Communist prudes block opera tour

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The Independent Online
A STAGING of one of China's best-known classic operas, The Peony Pavilion, at the Lincoln Center in New York was in jeopardy last night because of an outbreak of communist bureaucratic meddling - if not outright censorship - in Shanghai, where the production has been put together and rehearsed.

The production by the Kunqu Opera Company was to be the centrepiece of the Lincoln Center Festival, which begins next month. The growing controversy over its fate awkwardly coincides with President Bill Clinton's official visit to China, during which cultural exchange will be highlighted.

Even as the opera's six tons of sets, costumes and props sit in containers at Shanghai International airport for a cargo flight to New York, the Municipal Bureau of Culture has decreed that the staging is inappropriate for export because of its "pornography" and accent on "feudalism". The company's departure for New York and a world tour of Paris, Sydney and Hong Kong remains blocked.

Nigel Redden, director of the Lincoln Center, was yesterday making a last-ditch attempt to change the bureau's mind. He flew to Shanghai at the weekend after learning of the embargo, arriving there on Monday. But the New York Times reported that he had made no headway, and the tour appeared to be doomed.

The intervention by the Bureau of Culture, considered a hive of old-style communist bureaucrats, puts the Lincoln Center in an embarrassing bind. Written by Tang Xianzu in 1598, the opera, which takes 55 hours to perform in its original format, is due to begin its New York run on 7 July.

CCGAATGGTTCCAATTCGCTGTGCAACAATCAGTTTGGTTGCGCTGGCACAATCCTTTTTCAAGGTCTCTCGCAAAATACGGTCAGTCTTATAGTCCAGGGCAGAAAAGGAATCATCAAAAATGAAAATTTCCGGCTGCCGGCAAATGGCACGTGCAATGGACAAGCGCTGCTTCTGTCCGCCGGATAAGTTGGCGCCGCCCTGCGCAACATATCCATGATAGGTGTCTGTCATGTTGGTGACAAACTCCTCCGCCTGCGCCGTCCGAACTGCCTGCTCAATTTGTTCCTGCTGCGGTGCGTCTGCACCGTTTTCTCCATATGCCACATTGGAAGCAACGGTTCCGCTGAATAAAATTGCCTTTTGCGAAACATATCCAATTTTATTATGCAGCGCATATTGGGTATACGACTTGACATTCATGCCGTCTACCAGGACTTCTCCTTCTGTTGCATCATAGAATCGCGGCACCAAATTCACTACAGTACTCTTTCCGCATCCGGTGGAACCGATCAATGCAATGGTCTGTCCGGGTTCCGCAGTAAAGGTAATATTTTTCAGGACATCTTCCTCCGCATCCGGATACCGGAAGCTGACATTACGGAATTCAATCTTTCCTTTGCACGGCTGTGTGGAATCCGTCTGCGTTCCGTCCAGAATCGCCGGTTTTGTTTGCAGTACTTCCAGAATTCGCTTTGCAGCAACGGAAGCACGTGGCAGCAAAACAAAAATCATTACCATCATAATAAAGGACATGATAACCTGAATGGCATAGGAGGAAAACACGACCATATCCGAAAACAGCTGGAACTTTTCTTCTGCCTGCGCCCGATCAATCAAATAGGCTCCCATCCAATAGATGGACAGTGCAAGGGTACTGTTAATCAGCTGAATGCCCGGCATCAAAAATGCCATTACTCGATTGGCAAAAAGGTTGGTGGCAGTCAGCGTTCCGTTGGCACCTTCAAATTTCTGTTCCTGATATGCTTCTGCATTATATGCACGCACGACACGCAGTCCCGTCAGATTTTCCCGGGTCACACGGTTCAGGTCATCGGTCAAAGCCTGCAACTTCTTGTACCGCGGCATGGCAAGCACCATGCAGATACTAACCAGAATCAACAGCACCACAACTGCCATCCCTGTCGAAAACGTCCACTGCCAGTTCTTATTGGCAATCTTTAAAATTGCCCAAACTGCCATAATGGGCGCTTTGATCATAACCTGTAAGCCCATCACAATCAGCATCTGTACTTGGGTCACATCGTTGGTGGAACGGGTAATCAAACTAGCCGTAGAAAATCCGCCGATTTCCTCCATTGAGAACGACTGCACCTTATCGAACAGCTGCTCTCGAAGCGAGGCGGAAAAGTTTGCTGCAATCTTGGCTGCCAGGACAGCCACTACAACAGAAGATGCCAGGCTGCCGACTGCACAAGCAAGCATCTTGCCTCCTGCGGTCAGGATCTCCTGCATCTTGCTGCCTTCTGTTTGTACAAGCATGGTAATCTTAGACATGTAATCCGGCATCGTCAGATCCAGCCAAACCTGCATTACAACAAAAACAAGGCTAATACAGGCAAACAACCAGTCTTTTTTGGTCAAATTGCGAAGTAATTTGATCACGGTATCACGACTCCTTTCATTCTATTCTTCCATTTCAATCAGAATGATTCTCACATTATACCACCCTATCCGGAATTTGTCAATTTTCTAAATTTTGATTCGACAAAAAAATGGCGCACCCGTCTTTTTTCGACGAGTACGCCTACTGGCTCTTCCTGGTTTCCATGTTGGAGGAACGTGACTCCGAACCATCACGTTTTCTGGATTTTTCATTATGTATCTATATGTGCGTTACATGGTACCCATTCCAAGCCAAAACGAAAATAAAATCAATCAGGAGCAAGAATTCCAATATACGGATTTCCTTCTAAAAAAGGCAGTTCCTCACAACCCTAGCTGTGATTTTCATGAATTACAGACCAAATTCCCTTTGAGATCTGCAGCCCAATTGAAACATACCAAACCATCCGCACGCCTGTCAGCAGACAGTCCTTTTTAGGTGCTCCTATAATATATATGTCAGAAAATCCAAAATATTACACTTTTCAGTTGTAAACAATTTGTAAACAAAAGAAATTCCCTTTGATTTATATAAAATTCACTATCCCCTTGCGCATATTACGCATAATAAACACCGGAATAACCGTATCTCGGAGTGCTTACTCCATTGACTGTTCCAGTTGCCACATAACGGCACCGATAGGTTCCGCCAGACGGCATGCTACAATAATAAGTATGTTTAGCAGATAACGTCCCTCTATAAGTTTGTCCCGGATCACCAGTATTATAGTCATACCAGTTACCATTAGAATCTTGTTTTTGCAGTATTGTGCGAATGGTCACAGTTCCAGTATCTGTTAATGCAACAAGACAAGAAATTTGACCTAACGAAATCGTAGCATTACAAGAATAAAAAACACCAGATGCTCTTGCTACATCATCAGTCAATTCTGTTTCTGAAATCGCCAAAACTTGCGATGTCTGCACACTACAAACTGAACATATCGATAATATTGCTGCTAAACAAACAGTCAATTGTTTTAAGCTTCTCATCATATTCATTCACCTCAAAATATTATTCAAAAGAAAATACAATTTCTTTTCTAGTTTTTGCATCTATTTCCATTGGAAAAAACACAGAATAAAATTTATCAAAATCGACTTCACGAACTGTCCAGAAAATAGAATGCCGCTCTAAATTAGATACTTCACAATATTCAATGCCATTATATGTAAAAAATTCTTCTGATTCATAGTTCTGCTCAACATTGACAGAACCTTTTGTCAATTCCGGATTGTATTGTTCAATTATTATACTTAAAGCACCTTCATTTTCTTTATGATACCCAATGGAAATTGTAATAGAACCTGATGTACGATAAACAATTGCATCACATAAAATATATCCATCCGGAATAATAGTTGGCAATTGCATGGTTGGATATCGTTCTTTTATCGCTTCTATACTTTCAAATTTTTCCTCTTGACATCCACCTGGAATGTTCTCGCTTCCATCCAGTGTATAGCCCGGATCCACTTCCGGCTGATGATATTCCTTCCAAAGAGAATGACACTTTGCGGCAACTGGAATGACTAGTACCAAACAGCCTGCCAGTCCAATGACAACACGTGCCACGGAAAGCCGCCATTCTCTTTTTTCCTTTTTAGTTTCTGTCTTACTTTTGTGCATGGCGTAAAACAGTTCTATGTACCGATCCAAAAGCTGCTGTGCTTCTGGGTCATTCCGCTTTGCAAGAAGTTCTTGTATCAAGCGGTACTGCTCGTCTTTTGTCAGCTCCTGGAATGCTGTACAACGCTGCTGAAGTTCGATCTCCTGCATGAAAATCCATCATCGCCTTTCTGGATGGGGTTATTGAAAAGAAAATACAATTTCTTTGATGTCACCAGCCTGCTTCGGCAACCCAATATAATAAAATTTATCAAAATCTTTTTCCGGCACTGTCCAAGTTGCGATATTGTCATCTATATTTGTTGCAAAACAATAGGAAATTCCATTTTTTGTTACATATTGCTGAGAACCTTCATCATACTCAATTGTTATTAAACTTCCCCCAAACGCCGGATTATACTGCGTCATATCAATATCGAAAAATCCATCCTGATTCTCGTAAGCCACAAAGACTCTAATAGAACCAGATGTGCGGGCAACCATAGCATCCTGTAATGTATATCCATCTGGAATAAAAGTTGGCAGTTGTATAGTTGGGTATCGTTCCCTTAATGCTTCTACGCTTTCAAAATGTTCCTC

Each of its six parts were to be performed over six successive evenings, with a marathon performance of the opera in its entirety over the weekend of 17 July. Unless the sets are airborne by today, Lincoln Center officials say, any hope of salvaging the run will be lost. All of the performances in New York have already been sold out.

The Bureau of Culture is upset by the reinterpretation of the opera by Chen Shi-Zheng, a naturalised American who fled his native China in 1987. The bureau has channelled its disgust with the production into local communist newspapers in Shanghai.

One printed attack in the Liberation Daily said of Mr Chen's work: "He is trying to fawn on and pander to some foreigners' biased and prejudiced view of China, intentionally showing the backward and ignorant side of Chinese people. Should classic opera be so misrepresented on stage?" For his part, Mr Chen has only voiced despair.

"It reminds me of the Cultural Revolution, when things that have no relevance to artistic debate take over, like ideology and politics. Once you get to that level, there is nothing more to say. We are not speaking the same language," he said.

Barring an eleventh-hour resolution to the dispute, all eyes in New York will be on Mr Clinton to register his disappointment during his China trip. He is due to arrive in Shanghai next Monday.